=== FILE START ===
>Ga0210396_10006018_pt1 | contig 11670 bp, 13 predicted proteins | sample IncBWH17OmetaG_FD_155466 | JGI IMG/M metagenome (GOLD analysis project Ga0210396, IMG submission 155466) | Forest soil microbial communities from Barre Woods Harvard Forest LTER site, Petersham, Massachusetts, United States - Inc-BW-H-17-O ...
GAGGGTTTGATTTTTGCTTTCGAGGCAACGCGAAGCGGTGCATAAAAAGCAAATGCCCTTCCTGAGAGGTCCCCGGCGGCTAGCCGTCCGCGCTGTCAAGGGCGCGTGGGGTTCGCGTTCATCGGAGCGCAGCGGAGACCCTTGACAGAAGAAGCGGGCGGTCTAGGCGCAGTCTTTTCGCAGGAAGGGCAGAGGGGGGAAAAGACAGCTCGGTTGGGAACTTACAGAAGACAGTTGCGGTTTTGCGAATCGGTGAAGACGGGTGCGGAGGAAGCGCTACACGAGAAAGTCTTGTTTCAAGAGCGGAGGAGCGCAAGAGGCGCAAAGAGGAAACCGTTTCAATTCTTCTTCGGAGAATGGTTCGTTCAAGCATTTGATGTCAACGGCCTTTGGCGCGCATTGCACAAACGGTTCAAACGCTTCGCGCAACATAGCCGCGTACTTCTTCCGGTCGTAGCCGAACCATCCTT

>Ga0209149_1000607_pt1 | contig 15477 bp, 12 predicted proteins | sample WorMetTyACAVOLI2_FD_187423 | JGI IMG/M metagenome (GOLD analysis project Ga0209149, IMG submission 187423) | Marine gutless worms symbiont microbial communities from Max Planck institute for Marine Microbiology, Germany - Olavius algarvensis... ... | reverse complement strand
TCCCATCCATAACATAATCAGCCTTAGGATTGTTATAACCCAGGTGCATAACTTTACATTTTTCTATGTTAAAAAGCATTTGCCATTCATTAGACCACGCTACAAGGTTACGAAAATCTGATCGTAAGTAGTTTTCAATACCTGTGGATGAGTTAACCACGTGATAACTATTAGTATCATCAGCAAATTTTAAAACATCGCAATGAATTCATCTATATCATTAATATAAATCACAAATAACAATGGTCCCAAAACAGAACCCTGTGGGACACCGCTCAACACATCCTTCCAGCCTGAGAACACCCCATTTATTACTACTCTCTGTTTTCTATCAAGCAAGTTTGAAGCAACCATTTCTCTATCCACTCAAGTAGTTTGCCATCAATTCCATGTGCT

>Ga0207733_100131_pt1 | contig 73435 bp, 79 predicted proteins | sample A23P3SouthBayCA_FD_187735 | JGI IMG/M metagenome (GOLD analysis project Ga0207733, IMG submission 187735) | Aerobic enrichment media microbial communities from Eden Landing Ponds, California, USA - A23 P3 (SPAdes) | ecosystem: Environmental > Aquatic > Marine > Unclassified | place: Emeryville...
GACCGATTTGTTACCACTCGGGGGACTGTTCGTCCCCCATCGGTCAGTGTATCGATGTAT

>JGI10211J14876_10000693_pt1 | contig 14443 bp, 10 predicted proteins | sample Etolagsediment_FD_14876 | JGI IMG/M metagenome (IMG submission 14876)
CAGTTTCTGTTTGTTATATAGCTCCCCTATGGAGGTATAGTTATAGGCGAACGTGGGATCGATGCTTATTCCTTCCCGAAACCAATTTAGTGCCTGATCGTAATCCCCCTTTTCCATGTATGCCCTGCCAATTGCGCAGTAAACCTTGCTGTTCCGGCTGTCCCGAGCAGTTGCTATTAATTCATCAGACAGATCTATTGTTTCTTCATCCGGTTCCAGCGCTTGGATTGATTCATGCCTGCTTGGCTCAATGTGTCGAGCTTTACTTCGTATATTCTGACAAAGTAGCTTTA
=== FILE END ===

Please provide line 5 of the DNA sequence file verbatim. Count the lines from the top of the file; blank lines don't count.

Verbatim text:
>Ga0207733_100131_pt1 | contig 73435 bp, 79 predicted proteins | sample A23P3SouthBayCA_FD_187735 | JGI IMG/M metagenome (GOLD analysis project Ga0207733, IMG submission 187735) | Aerobic enrichment media microbial communities from Eden Landing Ponds, California, USA - A23 P3 (SPAdes) | ecosystem: Environmental > Aquatic > Marine > Unclassified | place: Emeryville...